What happens to your life when you’ve grown up seeing perfection?
I had memories of Lake Titicaca in Peru,
of the stunning scenery of its eclectic geography. I had memories of walking along the city of Arequipa with my dog, alone, but always unafraid, and never had any cause to regret that daring. I lived as good as alone, yes, in a big six-level-villa surrounded by a garden, but my maid Gladys prepared my meals and I would sit and watch a couple of telenovelas with her, and I had my animals: my llama, Bibo, my dog Churro, and various kittens that would come and go. I already said I played with earthworms, in Peru I had progressed to earthworm races.
I loved my freedom and I loved my own presence in this world. The occasional encounters with parents or siblings I remember little about, this was when my parents were beginning to split up for good and so I saw them even less than before, and that suited me just fine. There were once or twice long trips in the car with my dad, and we all just focused on the extravagant magnificence of the Peruvian landscape and fauna. Back at home, I was happy with the chats with Gerardo, our driver, looking out from where we sat in our garden out over the city of Arequipa.
But this is all part of the tale of my years in Peru, in its own chapter in the book I am writing.
From this I was swept up and taken, along with my brother, to the north of Italy, where we would now live in a small house with my mother and my sister. This is where the chaos in my life began.
I was 12 when I arrived in Italy, and what a hugely different place that was. It was massively crowded, both in the house and outside. There were people everywhere, and there was no escaping talking to all of them, it seemed.
I struggled to understand why my Peruvian jumpers were funny, and I struggled to understand almost everything that was supposedly funny, even when not about me. My father had picked out in advance some girls for me to become friends with, and though they were indeed nice and gentle, I didn’t understand them. Oh, I knew enough Italian to understand the words they spoke, but they made little sense to me. I tried, but I soon found myself preferring the company of boys, who were more boisterous, more interesting, more adventurous. Boys took their bikes and went exploring places, and that was far more my style. So I began tagging along with them.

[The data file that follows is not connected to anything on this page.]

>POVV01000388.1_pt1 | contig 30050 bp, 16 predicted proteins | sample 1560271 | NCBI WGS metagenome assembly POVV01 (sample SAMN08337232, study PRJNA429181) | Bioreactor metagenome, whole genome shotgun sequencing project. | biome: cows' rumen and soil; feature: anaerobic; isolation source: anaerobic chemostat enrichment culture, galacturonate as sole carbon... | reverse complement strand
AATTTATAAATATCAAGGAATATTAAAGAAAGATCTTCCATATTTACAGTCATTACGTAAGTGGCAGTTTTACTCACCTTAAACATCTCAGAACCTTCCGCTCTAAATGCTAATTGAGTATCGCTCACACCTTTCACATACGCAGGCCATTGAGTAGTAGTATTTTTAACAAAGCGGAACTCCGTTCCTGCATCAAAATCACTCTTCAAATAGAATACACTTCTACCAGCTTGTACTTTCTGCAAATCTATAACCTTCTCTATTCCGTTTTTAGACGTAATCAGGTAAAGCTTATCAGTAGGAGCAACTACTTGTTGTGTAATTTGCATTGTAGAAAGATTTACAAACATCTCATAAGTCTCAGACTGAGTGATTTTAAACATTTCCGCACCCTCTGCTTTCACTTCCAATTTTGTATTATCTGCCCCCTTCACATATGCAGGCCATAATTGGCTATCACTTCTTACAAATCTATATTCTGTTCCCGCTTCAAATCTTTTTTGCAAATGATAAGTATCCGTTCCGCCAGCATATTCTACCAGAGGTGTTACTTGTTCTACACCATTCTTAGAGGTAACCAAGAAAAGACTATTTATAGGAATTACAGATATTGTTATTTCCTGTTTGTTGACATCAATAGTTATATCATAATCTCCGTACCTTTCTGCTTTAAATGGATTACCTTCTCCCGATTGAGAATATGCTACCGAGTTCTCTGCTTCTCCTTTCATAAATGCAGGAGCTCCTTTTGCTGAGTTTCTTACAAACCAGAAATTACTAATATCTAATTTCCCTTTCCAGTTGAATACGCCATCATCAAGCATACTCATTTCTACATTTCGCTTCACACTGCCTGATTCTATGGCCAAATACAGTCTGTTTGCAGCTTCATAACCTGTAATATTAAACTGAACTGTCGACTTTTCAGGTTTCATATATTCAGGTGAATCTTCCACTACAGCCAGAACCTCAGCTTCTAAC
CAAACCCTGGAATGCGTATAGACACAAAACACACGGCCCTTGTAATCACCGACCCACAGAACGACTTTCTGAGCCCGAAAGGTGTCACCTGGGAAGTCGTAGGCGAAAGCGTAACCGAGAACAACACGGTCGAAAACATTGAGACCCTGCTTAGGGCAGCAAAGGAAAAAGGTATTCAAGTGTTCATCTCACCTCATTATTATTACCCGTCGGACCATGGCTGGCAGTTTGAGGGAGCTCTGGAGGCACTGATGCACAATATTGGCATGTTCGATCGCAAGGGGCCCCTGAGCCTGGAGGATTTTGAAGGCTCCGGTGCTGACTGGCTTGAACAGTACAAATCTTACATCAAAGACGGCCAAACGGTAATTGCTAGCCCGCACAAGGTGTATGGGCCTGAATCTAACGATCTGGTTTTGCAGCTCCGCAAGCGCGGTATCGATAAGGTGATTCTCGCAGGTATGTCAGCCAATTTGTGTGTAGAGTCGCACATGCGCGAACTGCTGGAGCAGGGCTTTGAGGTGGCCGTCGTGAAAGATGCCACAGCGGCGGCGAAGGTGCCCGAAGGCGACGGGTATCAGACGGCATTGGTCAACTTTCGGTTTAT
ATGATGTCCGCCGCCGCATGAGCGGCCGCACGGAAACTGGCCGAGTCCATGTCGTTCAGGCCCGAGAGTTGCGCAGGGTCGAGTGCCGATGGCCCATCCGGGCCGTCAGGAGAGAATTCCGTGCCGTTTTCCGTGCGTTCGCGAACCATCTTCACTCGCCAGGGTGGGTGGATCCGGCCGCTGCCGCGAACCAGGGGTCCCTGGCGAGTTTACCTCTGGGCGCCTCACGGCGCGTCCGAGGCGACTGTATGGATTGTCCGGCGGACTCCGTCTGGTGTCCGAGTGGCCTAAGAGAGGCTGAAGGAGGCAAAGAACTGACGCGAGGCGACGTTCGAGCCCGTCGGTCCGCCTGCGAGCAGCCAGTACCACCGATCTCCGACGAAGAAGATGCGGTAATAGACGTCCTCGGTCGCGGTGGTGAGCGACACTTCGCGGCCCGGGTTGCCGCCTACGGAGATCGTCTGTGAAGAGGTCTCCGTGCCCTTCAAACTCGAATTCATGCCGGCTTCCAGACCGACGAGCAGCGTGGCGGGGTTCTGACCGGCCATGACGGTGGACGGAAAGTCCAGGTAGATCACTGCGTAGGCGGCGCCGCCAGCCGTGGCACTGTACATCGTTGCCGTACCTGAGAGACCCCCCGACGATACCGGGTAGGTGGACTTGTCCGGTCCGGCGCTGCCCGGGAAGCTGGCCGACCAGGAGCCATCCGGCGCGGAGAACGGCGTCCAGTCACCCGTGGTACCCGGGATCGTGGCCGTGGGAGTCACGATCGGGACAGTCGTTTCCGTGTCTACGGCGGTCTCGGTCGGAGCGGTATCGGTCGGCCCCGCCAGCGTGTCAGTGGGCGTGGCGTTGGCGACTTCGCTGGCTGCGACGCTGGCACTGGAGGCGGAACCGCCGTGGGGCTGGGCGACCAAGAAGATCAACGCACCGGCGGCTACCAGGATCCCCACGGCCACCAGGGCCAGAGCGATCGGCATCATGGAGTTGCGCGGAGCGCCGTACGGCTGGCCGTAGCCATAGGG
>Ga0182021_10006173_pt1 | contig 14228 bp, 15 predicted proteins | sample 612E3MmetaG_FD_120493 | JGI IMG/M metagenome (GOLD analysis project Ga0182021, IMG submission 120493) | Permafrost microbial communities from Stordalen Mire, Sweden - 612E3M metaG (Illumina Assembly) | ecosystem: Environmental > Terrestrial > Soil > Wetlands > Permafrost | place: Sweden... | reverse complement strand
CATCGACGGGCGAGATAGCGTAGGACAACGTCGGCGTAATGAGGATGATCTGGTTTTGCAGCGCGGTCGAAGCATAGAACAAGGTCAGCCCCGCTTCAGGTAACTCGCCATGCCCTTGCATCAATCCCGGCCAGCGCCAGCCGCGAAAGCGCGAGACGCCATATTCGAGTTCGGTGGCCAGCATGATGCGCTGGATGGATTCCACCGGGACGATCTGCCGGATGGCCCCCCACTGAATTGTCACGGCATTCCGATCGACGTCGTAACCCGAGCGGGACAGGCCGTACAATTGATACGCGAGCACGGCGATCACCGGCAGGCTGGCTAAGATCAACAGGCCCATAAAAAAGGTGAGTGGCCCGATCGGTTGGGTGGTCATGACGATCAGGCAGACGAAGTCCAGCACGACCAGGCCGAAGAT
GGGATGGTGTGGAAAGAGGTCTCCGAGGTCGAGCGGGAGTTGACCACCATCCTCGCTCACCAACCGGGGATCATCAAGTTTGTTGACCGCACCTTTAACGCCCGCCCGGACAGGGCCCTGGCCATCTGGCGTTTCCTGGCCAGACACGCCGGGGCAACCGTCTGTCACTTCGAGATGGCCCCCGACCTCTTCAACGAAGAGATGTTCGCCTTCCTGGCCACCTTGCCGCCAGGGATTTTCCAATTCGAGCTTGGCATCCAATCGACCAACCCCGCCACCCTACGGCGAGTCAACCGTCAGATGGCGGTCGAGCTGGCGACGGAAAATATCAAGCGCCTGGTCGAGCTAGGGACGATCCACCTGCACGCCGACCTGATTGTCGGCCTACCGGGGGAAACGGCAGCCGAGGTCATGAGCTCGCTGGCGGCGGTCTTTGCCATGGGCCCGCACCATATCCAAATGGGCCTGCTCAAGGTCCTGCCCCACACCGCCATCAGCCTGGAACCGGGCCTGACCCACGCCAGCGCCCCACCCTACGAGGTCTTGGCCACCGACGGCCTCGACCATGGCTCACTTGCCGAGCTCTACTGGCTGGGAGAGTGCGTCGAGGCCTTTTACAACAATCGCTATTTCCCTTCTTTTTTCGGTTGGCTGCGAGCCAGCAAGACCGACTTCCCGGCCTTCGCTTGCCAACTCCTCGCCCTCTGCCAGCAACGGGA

I had always been precocious in my appreciation of boys, so by all means part of me wanted to be with them because I found them overall more interesting: they were cute, one of them in particular, and they did things that were more fun: girls, particularly these «good» girls my dad had picked out, never stood a chance, really.
I will write more about these boys and those first years in Italy in my book, but because yesterday was Valentine’s Day I wanted to tell you about a couple of perfect Valentine’s.
You see, I come back to the perfection I mentioned above.
Valentine’s Day has now become absurd, according to me. It is everybody’s day. I’m not kidding when I tell you my father sent us girls (women and children) a «Happy Valentine’s kitten in a champagne glass» email. I had to respond with laughter and say hahah but why, it’s not like it’s women’s day!
Crazy stuff happens now with Valentine’s: people moaning about how it should be abolished because they are bitter or depressed as they don’t have a boyfriend or girlfriend, America trying to establish a «Galentine’s day» to celebrate best friends (just so more people buy on the day before too), friends say Happy Valentine’s to friends (why!) and so on and so forth.
But to me, as I was growing up, both in Peru and in Italy, Valentine’s Day was the day when hidden love was revealed, confessed, brought out into the open. Sometimes anonymously because they were too shy, or not quite ready, sometimes with open declarations. It should mean a lot to gay people coming out these days, since heterosexual kids these days just whatsapp their love to each other before it’s even formed!
The story behind this day was that it was named after a priest who would marry the couples who were secret lovers: this way, they could finally come out into the open. It’s a lovely story and why can’t we keep it?
Well, I have had a couple of perfect Valentine’s. But the two most perfect ones have got to be the one with Massimo and the one with Michele. How do I tell these stories without their long backgrounds?
I will try, but they’re both worth reading up about in whole in my book, I promise you.